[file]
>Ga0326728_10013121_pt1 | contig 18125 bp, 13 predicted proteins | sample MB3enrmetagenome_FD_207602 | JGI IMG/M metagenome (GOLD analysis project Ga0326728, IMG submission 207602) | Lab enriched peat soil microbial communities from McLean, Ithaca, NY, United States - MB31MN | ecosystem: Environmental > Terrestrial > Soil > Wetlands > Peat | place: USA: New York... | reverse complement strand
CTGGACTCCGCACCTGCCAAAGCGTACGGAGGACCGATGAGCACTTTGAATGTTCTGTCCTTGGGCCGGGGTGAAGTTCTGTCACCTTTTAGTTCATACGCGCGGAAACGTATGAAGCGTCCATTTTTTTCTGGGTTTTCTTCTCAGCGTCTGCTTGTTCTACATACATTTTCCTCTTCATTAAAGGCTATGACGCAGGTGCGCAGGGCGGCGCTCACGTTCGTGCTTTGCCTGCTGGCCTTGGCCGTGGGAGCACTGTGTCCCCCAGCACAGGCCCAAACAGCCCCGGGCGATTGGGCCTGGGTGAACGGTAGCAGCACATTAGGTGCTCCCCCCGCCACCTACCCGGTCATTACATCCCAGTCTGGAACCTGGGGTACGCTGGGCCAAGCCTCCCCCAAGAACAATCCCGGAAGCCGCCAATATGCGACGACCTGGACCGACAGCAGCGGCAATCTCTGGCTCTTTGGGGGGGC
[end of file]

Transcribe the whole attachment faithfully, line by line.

>Ga0326728_10013121_pt1 | contig 18125 bp, 13 predicted proteins | sample MB3enrmetagenome_FD_207602 | JGI IMG/M metagenome (GOLD analysis project Ga0326728, IMG submission 207602) | Lab enriched peat soil microbial communities from McLean, Ithaca, NY, United States - MB31MN | ecosystem: Environmental > Terrestrial > Soil > Wetlands > Peat | place: USA: New York... | reverse complement strand
CTGGACTCCGCACCTGCCAAAGCGTACGGAGGACCGATGAGCACTTTGAATGTTCTGTCCTTGGGCCGGGGTGAAGTTCTGTCACCTTTTAGTTCATACGCGCGGAAACGTATGAAGCGTCCATTTTTTTCTGGGTTTTCTTCTCAGCGTCTGCTTGTTCTACATACATTTTCCTCTTCATTAAAGGCTATGACGCAGGTGCGCAGGGCGGCGCTCACGTTCGTGCTTTGCCTGCTGGCCTTGGCCGTGGGAGCACTGTGTCCCCCAGCACAGGCCCAAACAGCCCCGGGCGATTGGGCCTGGGTGAACGGTAGCAGCACATTAGGTGCTCCCCCCGCCACCTACCCGGTCATTACATCCCAGTCTGGAACCTGGGGTACGCTGGGCCAAGCCTCCCCCAAGAACAATCCCGGAAGCCGCCAATATGCGACGACCTGGACCGACAGCAGCGGCAATCTCTGGCTCTTTGGGGGGGC